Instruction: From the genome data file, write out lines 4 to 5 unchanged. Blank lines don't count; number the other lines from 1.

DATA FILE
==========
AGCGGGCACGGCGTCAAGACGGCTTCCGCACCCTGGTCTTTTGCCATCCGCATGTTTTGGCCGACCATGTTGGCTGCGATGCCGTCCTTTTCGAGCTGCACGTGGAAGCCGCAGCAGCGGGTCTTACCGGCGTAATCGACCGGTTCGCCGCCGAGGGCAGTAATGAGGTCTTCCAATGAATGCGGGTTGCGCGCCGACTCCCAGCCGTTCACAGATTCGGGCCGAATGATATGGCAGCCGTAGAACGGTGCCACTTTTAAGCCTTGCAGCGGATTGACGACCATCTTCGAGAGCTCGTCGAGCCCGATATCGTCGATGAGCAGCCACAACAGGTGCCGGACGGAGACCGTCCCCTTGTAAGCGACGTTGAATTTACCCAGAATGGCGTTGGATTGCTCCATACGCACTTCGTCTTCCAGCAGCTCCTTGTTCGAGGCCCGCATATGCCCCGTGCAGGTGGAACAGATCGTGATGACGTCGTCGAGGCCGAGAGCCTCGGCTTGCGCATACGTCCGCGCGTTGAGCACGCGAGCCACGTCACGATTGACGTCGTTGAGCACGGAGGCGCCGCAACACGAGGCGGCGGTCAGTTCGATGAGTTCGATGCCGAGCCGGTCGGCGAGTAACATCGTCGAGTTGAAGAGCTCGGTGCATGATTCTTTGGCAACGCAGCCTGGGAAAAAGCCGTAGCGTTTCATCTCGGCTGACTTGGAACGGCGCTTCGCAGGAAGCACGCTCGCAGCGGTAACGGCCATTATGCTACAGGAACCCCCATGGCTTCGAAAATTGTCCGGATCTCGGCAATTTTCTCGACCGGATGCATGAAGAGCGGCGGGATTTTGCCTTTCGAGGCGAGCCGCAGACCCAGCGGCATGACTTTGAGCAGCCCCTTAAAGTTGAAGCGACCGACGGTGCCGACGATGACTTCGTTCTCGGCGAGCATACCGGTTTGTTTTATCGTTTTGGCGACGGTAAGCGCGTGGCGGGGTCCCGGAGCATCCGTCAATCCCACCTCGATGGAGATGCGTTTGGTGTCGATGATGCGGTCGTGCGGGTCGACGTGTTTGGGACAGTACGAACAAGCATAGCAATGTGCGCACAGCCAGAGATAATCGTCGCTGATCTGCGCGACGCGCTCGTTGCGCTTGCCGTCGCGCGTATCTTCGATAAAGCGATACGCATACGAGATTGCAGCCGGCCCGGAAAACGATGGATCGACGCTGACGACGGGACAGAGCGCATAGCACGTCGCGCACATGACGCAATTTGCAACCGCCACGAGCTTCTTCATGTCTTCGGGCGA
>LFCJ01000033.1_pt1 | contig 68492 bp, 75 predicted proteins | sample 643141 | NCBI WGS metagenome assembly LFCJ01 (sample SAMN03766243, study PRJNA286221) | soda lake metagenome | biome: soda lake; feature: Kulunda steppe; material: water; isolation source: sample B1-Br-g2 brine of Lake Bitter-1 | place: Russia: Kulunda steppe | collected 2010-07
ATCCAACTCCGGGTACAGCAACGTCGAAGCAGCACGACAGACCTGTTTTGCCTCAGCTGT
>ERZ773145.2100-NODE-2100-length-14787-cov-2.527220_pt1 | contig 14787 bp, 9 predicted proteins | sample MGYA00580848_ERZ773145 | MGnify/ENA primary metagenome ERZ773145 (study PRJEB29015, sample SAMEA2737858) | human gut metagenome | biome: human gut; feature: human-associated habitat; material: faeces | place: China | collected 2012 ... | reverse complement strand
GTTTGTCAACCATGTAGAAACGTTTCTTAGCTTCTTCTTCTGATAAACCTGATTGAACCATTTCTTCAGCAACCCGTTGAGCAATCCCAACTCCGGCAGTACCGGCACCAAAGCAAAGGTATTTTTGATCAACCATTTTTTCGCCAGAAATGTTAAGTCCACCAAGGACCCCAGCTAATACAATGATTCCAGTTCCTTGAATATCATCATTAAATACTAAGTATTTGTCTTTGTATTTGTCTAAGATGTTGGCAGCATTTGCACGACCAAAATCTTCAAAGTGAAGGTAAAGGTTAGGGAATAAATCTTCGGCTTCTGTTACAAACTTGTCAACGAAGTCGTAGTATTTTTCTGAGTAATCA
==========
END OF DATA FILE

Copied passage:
>ERZ773145.2100-NODE-2100-length-14787-cov-2.527220_pt1 | contig 14787 bp, 9 predicted proteins | sample MGYA00580848_ERZ773145 | MGnify/ENA primary metagenome ERZ773145 (study PRJEB29015, sample SAMEA2737858) | human gut metagenome | biome: human gut; feature: human-associated habitat; material: faeces | place: China | collected 2012 ... | reverse complement strand
GTTTGTCAACCATGTAGAAACGTTTCTTAGCTTCTTCTTCTGATAAACCTGATTGAACCATTTCTTCAGCAACCCGTTGAGCAATCCCAACTCCGGCAGTACCGGCACCAAAGCAAAGGTATTTTTGATCAACCATTTTTTCGCCAGAAATGTTAAGTCCACCAAGGACCCCAGCTAATACAATGATTCCAGTTCCTTGAATATCATCATTAAATACTAAGTATTTGTCTTTGTATTTGTCTAAGATGTTGGCAGCATTTGCACGACCAAAATCTTCAAAGTGAAGGTAAAGGTTAGGGAATAAATCTTCGGCTTCTGTTACAAACTTGTCAACGAAGTCGTAGTATTTTTCTGAGTAATCA